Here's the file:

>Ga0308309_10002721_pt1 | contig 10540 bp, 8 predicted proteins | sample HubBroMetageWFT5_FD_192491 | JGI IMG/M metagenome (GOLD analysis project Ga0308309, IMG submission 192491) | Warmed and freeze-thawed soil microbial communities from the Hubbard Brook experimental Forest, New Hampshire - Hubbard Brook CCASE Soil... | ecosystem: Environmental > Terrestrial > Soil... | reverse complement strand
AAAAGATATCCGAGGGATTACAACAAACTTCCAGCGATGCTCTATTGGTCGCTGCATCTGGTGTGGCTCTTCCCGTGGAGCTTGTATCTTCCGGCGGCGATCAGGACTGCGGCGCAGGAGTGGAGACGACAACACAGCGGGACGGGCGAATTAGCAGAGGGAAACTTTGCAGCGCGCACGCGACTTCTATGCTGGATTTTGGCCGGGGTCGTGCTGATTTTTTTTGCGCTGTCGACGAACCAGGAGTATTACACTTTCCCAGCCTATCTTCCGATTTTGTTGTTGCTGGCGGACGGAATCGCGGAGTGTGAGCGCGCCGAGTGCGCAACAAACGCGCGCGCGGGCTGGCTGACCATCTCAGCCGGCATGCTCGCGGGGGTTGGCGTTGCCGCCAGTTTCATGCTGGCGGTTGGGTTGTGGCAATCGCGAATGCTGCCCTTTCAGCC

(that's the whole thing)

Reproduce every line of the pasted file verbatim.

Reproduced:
>Ga0308309_10002721_pt1 | contig 10540 bp, 8 predicted proteins | sample HubBroMetageWFT5_FD_192491 | JGI IMG/M metagenome (GOLD analysis project Ga0308309, IMG submission 192491) | Warmed and freeze-thawed soil microbial communities from the Hubbard Brook experimental Forest, New Hampshire - Hubbard Brook CCASE Soil... | ecosystem: Environmental > Terrestrial > Soil... | reverse complement strand
AAAAGATATCCGAGGGATTACAACAAACTTCCAGCGATGCTCTATTGGTCGCTGCATCTGGTGTGGCTCTTCCCGTGGAGCTTGTATCTTCCGGCGGCGATCAGGACTGCGGCGCAGGAGTGGAGACGACAACACAGCGGGACGGGCGAATTAGCAGAGGGAAACTTTGCAGCGCGCACGCGACTTCTATGCTGGATTTTGGCCGGGGTCGTGCTGATTTTTTTTGCGCTGTCGACGAACCAGGAGTATTACACTTTCCCAGCCTATCTTCCGATTTTGTTGTTGCTGGCGGACGGAATCGCGGAGTGTGAGCGCGCCGAGTGCGCAACAAACGCGCGCGCGGGCTGGCTGACCATCTCAGCCGGCATGCTCGCGGGGGTTGGCGTTGCCGCCAGTTTCATGCTGGCGGTTGGGTTGTGGCAATCGCGAATGCTGCCCTTTCAGCC